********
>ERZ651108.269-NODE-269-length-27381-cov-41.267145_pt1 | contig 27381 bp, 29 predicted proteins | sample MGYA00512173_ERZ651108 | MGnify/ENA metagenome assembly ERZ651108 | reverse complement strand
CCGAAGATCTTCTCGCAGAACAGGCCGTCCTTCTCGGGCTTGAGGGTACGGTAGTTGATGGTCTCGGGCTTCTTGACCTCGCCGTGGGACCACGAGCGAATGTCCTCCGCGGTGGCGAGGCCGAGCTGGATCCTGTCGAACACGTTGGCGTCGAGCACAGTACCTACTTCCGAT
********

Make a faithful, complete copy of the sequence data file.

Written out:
>ERZ651108.269-NODE-269-length-27381-cov-41.267145_pt1 | contig 27381 bp, 29 predicted proteins | sample MGYA00512173_ERZ651108 | MGnify/ENA metagenome assembly ERZ651108 | reverse complement strand
CCGAAGATCTTCTCGCAGAACAGGCCGTCCTTCTCGGGCTTGAGGGTACGGTAGTTGATGGTCTCGGGCTTCTTGACCTCGCCGTGGGACCACGAGCGAATGTCCTCCGCGGTGGCGAGGCCGAGCTGGATCCTGTCGAACACGTTGGCGTCGAGCACAGTACCTACTTCCGAT